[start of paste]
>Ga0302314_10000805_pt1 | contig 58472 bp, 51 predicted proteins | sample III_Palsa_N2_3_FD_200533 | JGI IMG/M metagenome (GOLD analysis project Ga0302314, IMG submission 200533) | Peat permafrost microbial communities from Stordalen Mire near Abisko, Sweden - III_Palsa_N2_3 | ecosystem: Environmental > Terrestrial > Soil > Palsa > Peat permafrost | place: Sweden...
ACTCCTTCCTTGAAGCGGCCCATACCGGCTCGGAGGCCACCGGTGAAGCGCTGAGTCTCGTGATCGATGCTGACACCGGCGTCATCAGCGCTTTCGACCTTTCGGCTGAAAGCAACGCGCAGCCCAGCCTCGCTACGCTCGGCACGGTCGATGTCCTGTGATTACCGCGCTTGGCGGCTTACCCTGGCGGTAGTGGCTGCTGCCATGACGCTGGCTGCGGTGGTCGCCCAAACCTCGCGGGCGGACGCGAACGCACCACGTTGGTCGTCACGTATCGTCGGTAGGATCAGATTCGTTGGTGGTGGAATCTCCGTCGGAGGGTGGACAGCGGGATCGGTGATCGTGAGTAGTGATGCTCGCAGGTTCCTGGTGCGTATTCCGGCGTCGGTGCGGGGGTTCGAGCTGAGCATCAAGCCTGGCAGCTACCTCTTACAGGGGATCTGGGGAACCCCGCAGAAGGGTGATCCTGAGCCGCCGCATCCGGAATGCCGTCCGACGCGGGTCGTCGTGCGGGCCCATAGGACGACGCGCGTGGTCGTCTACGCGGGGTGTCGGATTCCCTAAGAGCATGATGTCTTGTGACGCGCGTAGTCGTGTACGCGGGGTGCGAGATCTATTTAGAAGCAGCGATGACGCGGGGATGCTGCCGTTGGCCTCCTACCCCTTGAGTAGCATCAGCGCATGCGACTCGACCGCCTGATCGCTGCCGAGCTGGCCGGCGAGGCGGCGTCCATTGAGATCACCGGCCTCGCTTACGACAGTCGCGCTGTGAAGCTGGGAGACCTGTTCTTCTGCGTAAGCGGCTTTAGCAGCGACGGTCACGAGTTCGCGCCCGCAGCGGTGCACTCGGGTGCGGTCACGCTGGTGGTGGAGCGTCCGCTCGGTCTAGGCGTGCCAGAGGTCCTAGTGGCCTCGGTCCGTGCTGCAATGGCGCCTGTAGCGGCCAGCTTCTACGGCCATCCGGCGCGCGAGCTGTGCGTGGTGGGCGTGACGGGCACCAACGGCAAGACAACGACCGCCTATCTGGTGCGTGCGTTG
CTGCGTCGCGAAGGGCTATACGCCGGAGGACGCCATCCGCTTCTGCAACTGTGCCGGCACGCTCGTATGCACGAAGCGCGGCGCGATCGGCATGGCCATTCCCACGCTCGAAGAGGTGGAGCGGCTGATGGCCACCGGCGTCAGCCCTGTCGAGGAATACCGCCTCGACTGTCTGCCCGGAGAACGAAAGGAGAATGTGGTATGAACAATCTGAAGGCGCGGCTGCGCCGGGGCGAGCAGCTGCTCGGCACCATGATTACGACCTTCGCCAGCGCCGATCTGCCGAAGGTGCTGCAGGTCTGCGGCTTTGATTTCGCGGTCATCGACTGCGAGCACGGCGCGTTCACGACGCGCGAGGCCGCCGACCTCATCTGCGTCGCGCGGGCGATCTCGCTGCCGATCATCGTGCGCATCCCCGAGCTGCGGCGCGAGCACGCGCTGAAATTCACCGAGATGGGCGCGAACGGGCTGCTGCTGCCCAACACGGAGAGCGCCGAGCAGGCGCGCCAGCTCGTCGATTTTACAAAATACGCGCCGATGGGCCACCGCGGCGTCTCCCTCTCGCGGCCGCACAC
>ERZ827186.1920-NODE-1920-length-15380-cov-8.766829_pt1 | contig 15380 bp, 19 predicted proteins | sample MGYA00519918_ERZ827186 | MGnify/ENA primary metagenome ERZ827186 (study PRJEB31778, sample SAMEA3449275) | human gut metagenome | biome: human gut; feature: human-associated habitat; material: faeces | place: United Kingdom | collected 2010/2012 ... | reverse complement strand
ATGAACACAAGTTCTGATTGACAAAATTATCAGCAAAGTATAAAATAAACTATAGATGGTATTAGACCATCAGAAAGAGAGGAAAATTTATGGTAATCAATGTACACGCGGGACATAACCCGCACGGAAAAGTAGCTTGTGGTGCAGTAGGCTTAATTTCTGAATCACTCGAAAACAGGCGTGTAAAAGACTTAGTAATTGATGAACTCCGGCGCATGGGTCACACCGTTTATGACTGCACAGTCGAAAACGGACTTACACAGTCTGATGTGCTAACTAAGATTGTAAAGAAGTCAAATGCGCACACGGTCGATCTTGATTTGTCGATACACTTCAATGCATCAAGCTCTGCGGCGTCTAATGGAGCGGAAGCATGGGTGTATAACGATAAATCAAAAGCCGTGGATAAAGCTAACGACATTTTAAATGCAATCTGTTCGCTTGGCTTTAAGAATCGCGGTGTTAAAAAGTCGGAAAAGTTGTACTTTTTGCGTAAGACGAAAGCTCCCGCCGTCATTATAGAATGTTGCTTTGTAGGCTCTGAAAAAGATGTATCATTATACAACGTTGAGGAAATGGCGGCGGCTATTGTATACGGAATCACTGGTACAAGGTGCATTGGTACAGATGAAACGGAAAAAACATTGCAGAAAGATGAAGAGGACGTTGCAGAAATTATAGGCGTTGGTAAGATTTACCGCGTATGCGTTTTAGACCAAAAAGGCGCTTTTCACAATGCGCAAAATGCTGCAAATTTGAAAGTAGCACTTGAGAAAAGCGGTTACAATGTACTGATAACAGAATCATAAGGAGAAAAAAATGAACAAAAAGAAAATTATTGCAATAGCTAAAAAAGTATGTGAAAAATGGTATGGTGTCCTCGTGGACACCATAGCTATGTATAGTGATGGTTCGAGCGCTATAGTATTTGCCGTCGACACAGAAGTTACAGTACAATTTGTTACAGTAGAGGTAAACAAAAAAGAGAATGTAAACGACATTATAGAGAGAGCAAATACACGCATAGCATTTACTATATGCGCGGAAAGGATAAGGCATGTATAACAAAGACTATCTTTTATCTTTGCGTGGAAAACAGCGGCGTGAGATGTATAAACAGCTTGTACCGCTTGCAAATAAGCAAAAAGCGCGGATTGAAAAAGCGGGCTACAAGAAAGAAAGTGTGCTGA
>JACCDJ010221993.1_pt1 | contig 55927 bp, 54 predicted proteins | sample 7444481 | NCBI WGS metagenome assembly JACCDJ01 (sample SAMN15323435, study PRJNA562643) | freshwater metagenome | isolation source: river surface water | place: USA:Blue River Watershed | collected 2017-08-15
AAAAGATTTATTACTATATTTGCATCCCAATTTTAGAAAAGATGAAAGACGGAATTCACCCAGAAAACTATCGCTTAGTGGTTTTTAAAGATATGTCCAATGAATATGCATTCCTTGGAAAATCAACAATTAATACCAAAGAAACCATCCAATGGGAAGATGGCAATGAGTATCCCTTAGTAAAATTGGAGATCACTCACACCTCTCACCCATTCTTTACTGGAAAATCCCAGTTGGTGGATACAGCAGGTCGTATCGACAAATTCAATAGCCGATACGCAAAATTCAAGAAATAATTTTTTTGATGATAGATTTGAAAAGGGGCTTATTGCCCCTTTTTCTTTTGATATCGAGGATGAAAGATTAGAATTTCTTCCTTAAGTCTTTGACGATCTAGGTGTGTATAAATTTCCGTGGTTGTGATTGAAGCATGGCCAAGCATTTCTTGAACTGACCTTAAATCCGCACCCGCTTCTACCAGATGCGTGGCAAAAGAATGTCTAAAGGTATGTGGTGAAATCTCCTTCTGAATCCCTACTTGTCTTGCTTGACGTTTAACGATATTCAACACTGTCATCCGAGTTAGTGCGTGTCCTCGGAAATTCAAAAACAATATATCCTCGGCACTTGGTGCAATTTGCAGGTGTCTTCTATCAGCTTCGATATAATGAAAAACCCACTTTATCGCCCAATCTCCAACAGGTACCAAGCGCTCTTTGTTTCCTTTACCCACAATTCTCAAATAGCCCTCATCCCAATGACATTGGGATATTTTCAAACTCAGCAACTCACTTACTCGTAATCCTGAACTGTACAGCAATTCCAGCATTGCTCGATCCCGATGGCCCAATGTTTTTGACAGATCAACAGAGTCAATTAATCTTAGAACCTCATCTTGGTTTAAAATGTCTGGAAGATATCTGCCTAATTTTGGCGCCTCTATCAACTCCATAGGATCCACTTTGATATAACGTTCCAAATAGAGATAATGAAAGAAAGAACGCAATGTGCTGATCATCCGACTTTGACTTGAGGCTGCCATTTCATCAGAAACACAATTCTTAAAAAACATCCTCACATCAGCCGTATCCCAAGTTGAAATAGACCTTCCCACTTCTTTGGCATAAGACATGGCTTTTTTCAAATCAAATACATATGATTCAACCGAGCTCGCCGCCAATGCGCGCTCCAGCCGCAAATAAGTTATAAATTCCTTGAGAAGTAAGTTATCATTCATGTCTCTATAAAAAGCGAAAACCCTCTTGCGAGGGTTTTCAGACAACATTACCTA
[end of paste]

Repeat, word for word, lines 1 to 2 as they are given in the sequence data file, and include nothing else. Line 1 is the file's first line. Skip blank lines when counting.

>Ga0302314_10000805_pt1 | contig 58472 bp, 51 predicted proteins | sample III_Palsa_N2_3_FD_200533 | JGI IMG/M metagenome (GOLD analysis project Ga0302314, IMG submission 200533) | Peat permafrost microbial communities from Stordalen Mire near Abisko, Sweden - III_Palsa_N2_3 | ecosystem: Environmental > Terrestrial > Soil > Palsa > Peat permafrost | place: Sweden...
ACTCCTTCCTTGAAGCGGCCCATACCGGCTCGGAGGCCACCGGTGAAGCGCTGAGTCTCGTGATCGATGCTGACACCGGCGTCATCAGCGCTTTCGACCTTTCGGCTGAAAGCAACGCGCAGCCCAGCCTCGCTACGCTCGGCACGGTCGATGTCCTGTGATTACCGCGCTTGGCGGCTTACCCTGGCGGTAGTGGCTGCTGCCATGACGCTGGCTGCGGTGGTCGCCCAAACCTCGCGGGCGGACGCGAACGCACCACGTTGGTCGTCACGTATCGTCGGTAGGATCAGATTCGTTGGTGGTGGAATCTCCGTCGGAGGGTGGACAGCGGGATCGGTGATCGTGAGTAGTGATGCTCGCAGGTTCCTGGTGCGTATTCCGGCGTCGGTGCGGGGGTTCGAGCTGAGCATCAAGCCTGGCAGCTACCTCTTACAGGGGATCTGGGGAACCCCGCAGAAGGGTGATCCTGAGCCGCCGCATCCGGAATGCCGTCCGACGCGGGTCGTCGTGCGGGCCCATAGGACGACGCGCGTGGTCGTCTACGCGGGGTGTCGGATTCCCTAAGAGCATGATGTCTTGTGACGCGCGTAGTCGTGTACGCGGGGTGCGAGATCTATTTAGAAGCAGCGATGACGCGGGGATGCTGCCGTTGGCCTCCTACCCCTTGAGTAGCATCAGCGCATGCGACTCGACCGCCTGATCGCTGCCGAGCTGGCCGGCGAGGCGGCGTCCATTGAGATCACCGGCCTCGCTTACGACAGTCGCGCTGTGAAGCTGGGAGACCTGTTCTTCTGCGTAAGCGGCTTTAGCAGCGACGGTCACGAGTTCGCGCCCGCAGCGGTGCACTCGGGTGCGGTCACGCTGGTGGTGGAGCGTCCGCTCGGTCTAGGCGTGCCAGAGGTCCTAGTGGCCTCGGTCCGTGCTGCAATGGCGCCTGTAGCGGCCAGCTTCTACGGCCATCCGGCGCGCGAGCTGTGCGTGGTGGGCGTGACGGGCACCAACGGCAAGACAACGACCGCCTATCTGGTGCGTGCGTTG